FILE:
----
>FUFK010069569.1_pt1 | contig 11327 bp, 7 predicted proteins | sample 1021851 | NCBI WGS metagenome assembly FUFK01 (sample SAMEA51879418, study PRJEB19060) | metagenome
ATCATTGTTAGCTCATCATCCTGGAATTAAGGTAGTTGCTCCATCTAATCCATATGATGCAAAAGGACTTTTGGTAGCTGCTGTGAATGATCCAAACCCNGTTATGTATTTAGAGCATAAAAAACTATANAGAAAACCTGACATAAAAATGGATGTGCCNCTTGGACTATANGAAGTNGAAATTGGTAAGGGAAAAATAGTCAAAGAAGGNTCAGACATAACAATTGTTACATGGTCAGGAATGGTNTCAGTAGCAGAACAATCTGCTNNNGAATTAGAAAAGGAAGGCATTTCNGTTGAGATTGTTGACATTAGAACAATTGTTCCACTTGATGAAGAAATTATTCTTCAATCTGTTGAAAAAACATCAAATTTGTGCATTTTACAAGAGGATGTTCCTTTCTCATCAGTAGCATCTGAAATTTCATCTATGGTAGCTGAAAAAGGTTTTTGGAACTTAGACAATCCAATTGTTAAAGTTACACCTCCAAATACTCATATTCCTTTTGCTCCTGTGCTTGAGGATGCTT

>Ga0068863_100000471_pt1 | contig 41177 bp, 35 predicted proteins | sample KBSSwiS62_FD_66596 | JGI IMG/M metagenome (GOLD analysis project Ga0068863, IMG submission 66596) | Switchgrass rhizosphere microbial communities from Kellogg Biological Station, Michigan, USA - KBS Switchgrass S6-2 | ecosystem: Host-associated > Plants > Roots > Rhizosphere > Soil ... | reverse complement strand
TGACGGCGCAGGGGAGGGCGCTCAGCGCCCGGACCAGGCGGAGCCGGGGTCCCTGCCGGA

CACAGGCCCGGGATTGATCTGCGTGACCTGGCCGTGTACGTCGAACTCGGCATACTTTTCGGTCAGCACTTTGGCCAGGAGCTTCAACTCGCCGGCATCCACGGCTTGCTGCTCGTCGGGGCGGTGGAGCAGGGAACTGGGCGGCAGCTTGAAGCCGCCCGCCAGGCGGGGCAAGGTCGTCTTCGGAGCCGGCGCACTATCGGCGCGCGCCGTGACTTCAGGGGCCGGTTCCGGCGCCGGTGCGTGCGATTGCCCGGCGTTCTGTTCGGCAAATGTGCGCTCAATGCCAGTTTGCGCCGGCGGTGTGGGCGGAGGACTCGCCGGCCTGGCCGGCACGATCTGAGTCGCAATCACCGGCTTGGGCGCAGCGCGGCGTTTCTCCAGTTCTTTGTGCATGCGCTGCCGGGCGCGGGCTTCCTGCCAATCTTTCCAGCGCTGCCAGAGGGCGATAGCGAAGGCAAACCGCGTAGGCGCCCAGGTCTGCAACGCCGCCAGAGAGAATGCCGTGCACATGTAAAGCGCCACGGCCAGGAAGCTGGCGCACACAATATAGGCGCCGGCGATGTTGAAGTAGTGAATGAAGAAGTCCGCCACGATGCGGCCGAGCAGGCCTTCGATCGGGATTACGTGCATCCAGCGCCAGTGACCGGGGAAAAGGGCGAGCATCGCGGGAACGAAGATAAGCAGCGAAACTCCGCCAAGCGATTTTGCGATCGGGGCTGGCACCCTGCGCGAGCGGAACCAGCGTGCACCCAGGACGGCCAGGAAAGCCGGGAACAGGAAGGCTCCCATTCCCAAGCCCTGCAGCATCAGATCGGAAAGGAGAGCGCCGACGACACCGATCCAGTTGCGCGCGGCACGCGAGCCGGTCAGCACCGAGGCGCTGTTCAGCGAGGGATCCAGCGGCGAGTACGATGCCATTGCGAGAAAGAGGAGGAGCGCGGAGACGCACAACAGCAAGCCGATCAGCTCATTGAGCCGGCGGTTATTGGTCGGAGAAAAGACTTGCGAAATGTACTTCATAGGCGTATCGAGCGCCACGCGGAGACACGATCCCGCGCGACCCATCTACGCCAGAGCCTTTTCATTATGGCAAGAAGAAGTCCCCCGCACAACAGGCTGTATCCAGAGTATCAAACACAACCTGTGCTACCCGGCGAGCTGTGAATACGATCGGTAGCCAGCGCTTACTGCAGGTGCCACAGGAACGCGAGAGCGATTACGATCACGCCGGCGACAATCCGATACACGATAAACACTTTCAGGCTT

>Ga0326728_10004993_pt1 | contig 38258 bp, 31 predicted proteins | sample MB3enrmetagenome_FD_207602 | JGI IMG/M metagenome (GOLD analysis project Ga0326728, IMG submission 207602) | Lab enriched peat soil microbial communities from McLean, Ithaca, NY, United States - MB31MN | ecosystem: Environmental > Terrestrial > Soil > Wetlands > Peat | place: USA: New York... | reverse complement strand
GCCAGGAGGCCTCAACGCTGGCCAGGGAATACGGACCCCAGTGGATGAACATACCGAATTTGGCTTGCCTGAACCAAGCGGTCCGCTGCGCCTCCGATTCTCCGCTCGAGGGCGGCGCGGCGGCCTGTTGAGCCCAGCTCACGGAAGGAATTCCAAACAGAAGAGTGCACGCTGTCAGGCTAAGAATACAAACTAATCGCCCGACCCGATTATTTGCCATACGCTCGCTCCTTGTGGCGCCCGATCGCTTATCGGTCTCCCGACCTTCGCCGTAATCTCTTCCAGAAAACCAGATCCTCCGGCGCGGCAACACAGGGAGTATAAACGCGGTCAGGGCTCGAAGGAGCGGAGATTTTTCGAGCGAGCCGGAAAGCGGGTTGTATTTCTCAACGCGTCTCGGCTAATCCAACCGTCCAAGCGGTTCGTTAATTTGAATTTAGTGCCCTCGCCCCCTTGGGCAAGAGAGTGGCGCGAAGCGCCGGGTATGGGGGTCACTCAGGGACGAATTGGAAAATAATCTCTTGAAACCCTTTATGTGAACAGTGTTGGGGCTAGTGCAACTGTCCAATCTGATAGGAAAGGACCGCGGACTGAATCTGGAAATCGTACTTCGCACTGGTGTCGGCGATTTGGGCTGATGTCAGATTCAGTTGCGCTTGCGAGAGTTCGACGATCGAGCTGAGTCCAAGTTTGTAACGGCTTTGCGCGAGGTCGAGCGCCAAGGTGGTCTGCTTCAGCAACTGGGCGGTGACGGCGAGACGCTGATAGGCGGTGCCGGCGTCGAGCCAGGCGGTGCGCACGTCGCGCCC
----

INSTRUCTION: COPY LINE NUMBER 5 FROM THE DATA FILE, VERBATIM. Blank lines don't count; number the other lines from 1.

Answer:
CACAGGCCCGGGATTGATCTGCGTGACCTGGCCGTGTACGTCGAACTCGGCATACTTTTCGGTCAGCACTTTGGCCAGGAGCTTCAACTCGCCGGCATCCACGGCTTGCTGCTCGTCGGGGCGGTGGAGCAGGGAACTGGGCGGCAGCTTGAAGCCGCCCGCCAGGCGGGGCAAGGTCGTCTTCGGAGCCGGCGCACTATCGGCGCGCGCCGTGACTTCAGGGGCCGGTTCCGGCGCCGGTGCGTGCGATTGCCCGGCGTTCTGTTCGGCAAATGTGCGCTCAATGCCAGTTTGCGCCGGCGGTGTGGGCGGAGGACTCGCCGGCCTGGCCGGCACGATCTGAGTCGCAATCACCGGCTTGGGCGCAGCGCGGCGTTTCTCCAGTTCTTTGTGCATGCGCTGCCGGGCGCGGGCTTCCTGCCAATCTTTCCAGCGCTGCCAGAGGGCGATAGCGAAGGCAAACCGCGTAGGCGCCCAGGTCTGCAACGCCGCCAGAGAGAATGCCGTGCACATGTAAAGCGCCACGGCCAGGAAGCTGGCGCACACAATATAGGCGCCGGCGATGTTGAAGTAGTGAATGAAGAAGTCCGCCACGATGCGGCCGAGCAGGCCTTCGATCGGGATTACGTGCATCCAGCGCCAGTGACCGGGGAAAAGGGCGAGCATCGCGGGAACGAAGATAAGCAGCGAAACTCCGCCAAGCGATTTTGCGATCGGGGCTGGCACCCTGCGCGAGCGGAACCAGCGTGCACCCAGGACGGCCAGGAAAGCCGGGAACAGGAAGGCTCCCATTCCCAAGCCCTGCAGCATCAGATCGGAAAGGAGAGCGCCGACGACACCGATCCAGTTGCGCGCGGCACGCGAGCCGGTCAGCACCGAGGCGCTGTTCAGCGAGGGATCCAGCGGCGAGTACGATGCCATTGCGAGAAAGAGGAGGAGCGCGGAGACGCACAACAGCAAGCCGATCAGCTCATTGAGCCGGCGGTTATTGGTCGGAGAAAAGACTTGCGAAATGTACTTCATAGGCGTATCGAGCGCCACGCGGAGACACGATCCCGCGCGACCCATCTACGCCAGAGCCTTTTCATTATGGCAAGAAGAAGTCCCCCGCACAACAGGCTGTATCCAGAGTATCAAACACAACCTGTGCTACCCGGCGAGCTGTGAATACGATCGGTAGCCAGCGCTTACTGCAGGTGCCACAGGAACGCGAGAGCGATTACGATCACGCCGGCGACAATCCGATACACGATAAACACTTTCAGGCTT